To reiterate, once you have found the correct VTA setting for a medium thickness album, you can use this starting point when you want to adjust your VTA for best sonics. For very thin albums (flabby Red Seal), or Angel and late Columbia, you will have to lower the back of the tonearm by as much as 0.005". For very thick albums and many of the Decca, Classic or EMI reissues, you will have to raise the back of the tonearm by as much as 0.010" or 0.015". Also remember that during the course of the life of your cartridge, the nominal setting will change as the cantilever ages and flexes making it sound as if the back of the tonearm is too low. After a short period of time of focusing on the sound (and not the music), you will learn to identify when the VTA is adjusted properly. After this adjustment is correctly made, listen and enjoy the music.

 

 

 

 

 

 

 

 

 

 

 

 

 

 

 

 

 

 

 

 

 

 

 

 

 

 

 

 

     
Quick Links


Audiophile Review Magazine
High-End Audio Equipment Reviews

Equipment Review Archives
Turntables, Cartridges, Etc
Digital Source
Do It Yourself (DIY)
Preamplifiers
Amplifiers
Cables, Wires, Etc
Loudspeakers/ Monitors
Headphones, IEMs, Tweaks, Etc

Superior Audio Archives
Ultra High-End Audio Reviews

Videos
Musician Series
Enjoy the Music.TV

Music Reviews
Classical Music
Jazz, Bluegrass, Blues, Etc.
Rock, Pop, Techno, Metal, Etc.

Columns
Editorials By Tom Lyle
Editorials By Steven R. Rochlin
Viewpoint By Roger Skoff
Audiolics Anonymous
Nearfield By Steven Stone
Various Think Pieces
Manufacturer Articles


Partner Magazines
The Absolute Sound
Australian Hi-Fi Magazine
NOVO (CANADA HiFi)
hi-fi+ Magazine
HIFICRITIC
HiFi Media
Hi-Fi World
Sound Practices
VALVE Magazine

Show Reports
Capital Audiofest (CAF) 2017 CanMania
TAVES 2017 Toronto Show Report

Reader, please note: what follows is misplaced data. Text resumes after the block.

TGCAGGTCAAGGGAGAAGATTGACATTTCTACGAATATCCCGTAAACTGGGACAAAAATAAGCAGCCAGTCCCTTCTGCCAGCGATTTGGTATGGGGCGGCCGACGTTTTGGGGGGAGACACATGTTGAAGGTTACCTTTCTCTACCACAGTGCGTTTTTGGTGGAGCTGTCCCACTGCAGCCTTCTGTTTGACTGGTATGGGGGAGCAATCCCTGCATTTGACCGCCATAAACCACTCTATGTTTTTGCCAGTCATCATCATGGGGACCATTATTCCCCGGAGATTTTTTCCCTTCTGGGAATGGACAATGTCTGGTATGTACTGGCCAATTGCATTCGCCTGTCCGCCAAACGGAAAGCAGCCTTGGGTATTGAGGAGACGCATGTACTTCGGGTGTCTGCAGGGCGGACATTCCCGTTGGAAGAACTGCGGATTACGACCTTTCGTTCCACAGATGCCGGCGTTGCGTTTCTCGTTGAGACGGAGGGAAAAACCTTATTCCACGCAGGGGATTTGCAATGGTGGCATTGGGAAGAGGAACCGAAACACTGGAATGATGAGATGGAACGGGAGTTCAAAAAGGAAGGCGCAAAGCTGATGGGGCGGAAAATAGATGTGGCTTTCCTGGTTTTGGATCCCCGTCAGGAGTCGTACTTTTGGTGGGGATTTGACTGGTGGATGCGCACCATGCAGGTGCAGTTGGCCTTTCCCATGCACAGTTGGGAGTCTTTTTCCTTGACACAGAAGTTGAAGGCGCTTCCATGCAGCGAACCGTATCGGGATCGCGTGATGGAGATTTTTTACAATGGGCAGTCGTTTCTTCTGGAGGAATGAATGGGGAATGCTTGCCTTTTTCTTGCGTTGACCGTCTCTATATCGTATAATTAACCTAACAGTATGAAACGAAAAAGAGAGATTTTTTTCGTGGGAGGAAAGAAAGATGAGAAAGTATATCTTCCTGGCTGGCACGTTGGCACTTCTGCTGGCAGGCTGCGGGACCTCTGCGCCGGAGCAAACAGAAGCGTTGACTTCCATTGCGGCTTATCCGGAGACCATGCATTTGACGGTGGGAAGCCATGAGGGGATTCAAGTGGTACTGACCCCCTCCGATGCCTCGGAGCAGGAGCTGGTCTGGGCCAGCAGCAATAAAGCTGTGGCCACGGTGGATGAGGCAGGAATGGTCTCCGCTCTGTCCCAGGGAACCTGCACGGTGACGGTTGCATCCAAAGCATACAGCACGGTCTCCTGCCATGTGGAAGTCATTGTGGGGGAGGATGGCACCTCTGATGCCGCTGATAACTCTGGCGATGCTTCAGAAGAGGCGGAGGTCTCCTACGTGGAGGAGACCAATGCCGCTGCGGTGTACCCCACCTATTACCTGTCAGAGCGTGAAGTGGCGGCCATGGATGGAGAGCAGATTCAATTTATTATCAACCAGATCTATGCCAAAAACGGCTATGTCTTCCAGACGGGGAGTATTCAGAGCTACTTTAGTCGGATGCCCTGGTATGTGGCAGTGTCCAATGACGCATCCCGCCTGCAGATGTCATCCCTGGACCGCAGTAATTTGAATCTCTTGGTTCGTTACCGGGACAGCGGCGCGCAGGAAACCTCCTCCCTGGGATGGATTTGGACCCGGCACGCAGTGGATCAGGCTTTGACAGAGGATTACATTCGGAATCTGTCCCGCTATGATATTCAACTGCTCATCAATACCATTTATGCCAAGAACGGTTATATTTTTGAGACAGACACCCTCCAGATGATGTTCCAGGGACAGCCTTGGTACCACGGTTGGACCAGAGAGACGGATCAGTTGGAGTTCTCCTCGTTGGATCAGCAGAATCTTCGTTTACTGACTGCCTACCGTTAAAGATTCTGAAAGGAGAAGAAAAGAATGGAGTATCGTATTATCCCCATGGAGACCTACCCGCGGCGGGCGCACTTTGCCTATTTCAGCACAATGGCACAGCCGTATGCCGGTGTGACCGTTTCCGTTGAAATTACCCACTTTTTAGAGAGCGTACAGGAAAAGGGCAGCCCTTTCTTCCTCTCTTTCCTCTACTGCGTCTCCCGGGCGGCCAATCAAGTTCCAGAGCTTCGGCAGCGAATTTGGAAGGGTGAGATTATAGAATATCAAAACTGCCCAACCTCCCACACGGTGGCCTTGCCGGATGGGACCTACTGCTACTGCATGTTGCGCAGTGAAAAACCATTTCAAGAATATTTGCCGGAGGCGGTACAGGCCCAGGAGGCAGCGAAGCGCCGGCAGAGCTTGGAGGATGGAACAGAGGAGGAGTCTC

Rocky Mountain Audio Fest 2017
CanJam 2017 Denver RMAF
LAAS 2017 Show Report
High End Munich 2017 Show Report
AXPONA 2017 Show Report
CanJam SoCal 2017 Show Report
Montreal Audio Fest 2017 Show Report
CanJam NYC 2017 Report
CES 2017 Show Report & Videos
T.H.E. Show Newport 2016
Audio Engineering Society 141 LA
CanJam London 2016 Show Report
Hong Kong AV Show Report 2016
Click here for previous shows.

Resources And Information
Music Definitions
Hi-Fi Definitions
High-End Audio Manufacture Links

 


Daily Industry News

High-End Audio News & Information

Internet Browser
Audiophile Internet Browser V12

Mobile Phone Apps
Android Audiophile App

Other
Audiophile Contests
Cool Free Stuff For You
Tweaks For Your System
Vinyl Logos For LP Lovers
Lust Pages Visual Beauty
300B Tube Comparison

For The Press & Industry
About Us
Press Releases
Official Site Graphics

Contests & Join Our Mailing List

Our free newsletter for monthly updates & enter our contests!

Our Social Media & Video Channel
     

 

 

     

Home  |  Sitemap  |  Industry News  |  Equipment / Music Reviews  |  Press Releases  |  About Us  |  Contact Us

 

All contents copyright  1995 - 2017  Enjoy the Music.com
May not be copied or reproduced without permission.  All rights reserved.